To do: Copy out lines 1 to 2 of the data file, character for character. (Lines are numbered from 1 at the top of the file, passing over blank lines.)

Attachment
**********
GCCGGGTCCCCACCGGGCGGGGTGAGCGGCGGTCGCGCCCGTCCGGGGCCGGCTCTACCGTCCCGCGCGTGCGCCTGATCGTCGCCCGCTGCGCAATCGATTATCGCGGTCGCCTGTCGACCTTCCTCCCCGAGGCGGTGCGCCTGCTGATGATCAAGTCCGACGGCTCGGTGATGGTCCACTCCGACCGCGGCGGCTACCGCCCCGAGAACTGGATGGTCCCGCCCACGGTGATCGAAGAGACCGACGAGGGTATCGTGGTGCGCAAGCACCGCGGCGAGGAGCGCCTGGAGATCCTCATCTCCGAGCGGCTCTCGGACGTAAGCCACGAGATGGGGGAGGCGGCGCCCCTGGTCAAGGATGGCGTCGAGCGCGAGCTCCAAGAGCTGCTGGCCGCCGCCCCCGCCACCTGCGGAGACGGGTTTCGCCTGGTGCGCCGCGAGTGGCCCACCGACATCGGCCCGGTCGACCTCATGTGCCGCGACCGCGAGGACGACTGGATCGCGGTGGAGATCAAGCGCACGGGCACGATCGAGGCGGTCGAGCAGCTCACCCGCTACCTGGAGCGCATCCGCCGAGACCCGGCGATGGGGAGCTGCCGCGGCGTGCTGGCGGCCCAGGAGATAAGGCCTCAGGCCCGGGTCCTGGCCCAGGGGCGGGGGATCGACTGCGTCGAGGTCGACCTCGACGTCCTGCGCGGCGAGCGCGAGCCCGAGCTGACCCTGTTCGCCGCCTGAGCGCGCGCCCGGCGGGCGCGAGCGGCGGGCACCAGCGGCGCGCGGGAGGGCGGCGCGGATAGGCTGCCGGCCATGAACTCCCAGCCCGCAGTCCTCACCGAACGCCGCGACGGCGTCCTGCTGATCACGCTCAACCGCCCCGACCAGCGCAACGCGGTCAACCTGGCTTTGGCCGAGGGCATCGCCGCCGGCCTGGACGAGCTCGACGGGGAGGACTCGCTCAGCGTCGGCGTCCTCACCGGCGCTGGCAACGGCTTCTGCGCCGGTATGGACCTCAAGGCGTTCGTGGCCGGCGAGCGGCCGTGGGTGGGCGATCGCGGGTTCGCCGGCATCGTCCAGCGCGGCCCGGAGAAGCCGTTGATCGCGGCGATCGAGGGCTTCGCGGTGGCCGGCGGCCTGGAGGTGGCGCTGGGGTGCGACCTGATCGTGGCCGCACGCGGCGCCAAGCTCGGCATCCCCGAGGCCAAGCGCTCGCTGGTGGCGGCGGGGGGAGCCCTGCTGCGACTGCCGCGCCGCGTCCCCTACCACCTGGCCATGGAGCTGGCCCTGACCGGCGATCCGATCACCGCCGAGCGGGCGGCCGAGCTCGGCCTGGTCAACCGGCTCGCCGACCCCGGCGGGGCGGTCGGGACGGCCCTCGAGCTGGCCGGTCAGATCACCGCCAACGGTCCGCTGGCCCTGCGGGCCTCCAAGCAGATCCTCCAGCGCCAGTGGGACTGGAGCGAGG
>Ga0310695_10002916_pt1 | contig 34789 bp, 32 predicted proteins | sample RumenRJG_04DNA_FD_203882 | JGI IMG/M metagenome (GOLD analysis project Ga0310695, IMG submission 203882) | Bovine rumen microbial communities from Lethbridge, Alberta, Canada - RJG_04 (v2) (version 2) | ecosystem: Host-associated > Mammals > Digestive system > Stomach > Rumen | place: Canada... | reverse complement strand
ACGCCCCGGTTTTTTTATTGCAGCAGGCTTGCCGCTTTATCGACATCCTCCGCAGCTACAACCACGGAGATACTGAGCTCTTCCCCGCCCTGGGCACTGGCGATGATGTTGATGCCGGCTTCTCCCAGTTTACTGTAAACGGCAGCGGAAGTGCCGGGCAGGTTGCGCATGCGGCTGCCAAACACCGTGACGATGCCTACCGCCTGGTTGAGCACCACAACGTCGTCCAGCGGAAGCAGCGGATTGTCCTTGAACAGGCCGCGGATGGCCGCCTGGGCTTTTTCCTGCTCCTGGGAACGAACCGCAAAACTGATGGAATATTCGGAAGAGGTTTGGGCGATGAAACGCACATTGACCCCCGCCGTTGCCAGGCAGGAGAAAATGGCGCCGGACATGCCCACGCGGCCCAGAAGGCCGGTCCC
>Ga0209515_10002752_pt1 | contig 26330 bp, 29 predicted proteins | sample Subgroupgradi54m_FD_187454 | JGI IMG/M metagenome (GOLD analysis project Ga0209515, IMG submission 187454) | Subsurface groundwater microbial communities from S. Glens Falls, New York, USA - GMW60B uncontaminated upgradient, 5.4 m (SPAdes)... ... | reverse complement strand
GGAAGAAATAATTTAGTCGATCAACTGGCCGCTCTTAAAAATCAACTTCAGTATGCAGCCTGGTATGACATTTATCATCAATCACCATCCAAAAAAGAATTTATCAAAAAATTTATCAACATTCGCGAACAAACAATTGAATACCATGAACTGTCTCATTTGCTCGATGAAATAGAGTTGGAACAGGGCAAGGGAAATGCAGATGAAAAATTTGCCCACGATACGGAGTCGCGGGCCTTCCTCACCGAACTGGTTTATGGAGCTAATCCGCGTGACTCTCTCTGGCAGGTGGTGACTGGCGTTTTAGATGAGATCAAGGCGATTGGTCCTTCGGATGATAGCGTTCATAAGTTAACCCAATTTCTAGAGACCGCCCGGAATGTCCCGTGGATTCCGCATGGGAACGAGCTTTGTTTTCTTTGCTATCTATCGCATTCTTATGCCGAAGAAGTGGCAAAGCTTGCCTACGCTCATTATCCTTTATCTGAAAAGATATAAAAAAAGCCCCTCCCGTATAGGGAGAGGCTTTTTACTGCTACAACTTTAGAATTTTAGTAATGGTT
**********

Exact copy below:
GCCGGGTCCCCACCGGGCGGGGTGAGCGGCGGTCGCGCCCGTCCGGGGCCGGCTCTACCGTCCCGCGCGTGCGCCTGATCGTCGCCCGCTGCGCAATCGATTATCGCGGTCGCCTGTCGACCTTCCTCCCCGAGGCGGTGCGCCTGCTGATGATCAAGTCCGACGGCTCGGTGATGGTCCACTCCGACCGCGGCGGCTACCGCCCCGAGAACTGGATGGTCCCGCCCACGGTGATCGAAGAGACCGACGAGGGTATCGTGGTGCGCAAGCACCGCGGCGAGGAGCGCCTGGAGATCCTCATCTCCGAGCGGCTCTCGGACGTAAGCCACGAGATGGGGGAGGCGGCGCCCCTGGTCAAGGATGGCGTCGAGCGCGAGCTCCAAGAGCTGCTGGCCGCCGCCCCCGCCACCTGCGGAGACGGGTTTCGCCTGGTGCGCCGCGAGTGGCCCACCGACATCGGCCCGGTCGACCTCATGTGCCGCGACCGCGAGGACGACTGGATCGCGGTGGAGATCAAGCGCACGGGCACGATCGAGGCGGTCGAGCAGCTCACCCGCTACCTGGAGCGCATCCGCCGAGACCCGGCGATGGGGAGCTGCCGCGGCGTGCTGGCGGCCCAGGAGATAAGGCCTCAGGCCCGGGTCCTGGCCCAGGGGCGGGGGATCGACTGCGTCGAGGTCGACCTCGACGTCCTGCGCGGCGAGCGCGAGCCCGAGCTGACCCTGTTCGCCGCCTGAGCGCGCGCCCGGCGGGCGCGAGCGGCGGGCACCAGCGGCGCGCGGGAGGGCGGCGCGGATAGGCTGCCGGCCATGAACTCCCAGCCCGCAGTCCTCACCGAACGCCGCGACGGCGTCCTGCTGATCACGCTCAACCGCCCCGACCAGCGCAACGCGGTCAACCTGGCTTTGGCCGAGGGCATCGCCGCCGGCCTGGACGAGCTCGACGGGGAGGACTCGCTCAGCGTCGGCGTCCTCACCGGCGCTGGCAACGGCTTCTGCGCCGGTATGGACCTCAAGGCGTTCGTGGCCGGCGAGCGGCCGTGGGTGGGCGATCGCGGGTTCGCCGGCATCGTCCAGCGCGGCCCGGAGAAGCCGTTGATCGCGGCGATCGAGGGCTTCGCGGTGGCCGGCGGCCTGGAGGTGGCGCTGGGGTGCGACCTGATCGTGGCCGCACGCGGCGCCAAGCTCGGCATCCCCGAGGCCAAGCGCTCGCTGGTGGCGGCGGGGGGAGCCCTGCTGCGACTGCCGCGCCGCGTCCCCTACCACCTGGCCATGGAGCTGGCCCTGACCGGCGATCCGATCACCGCCGAGCGGGCGGCCGAGCTCGGCCTGGTCAACCGGCTCGCCGACCCCGGCGGGGCGGTCGGGACGGCCCTCGAGCTGGCCGGTCAGATCACCGCCAACGGTCCGCTGGCCCTGCGGGCCTCCAAGCAGATCCTCCAGCGCCAGTGGGACTGGAGCGAGG
>Ga0310695_10002916_pt1 | contig 34789 bp, 32 predicted proteins | sample RumenRJG_04DNA_FD_203882 | JGI IMG/M metagenome (GOLD analysis project Ga0310695, IMG submission 203882) | Bovine rumen microbial communities from Lethbridge, Alberta, Canada - RJG_04 (v2) (version 2) | ecosystem: Host-associated > Mammals > Digestive system > Stomach > Rumen | place: Canada... | reverse complement strand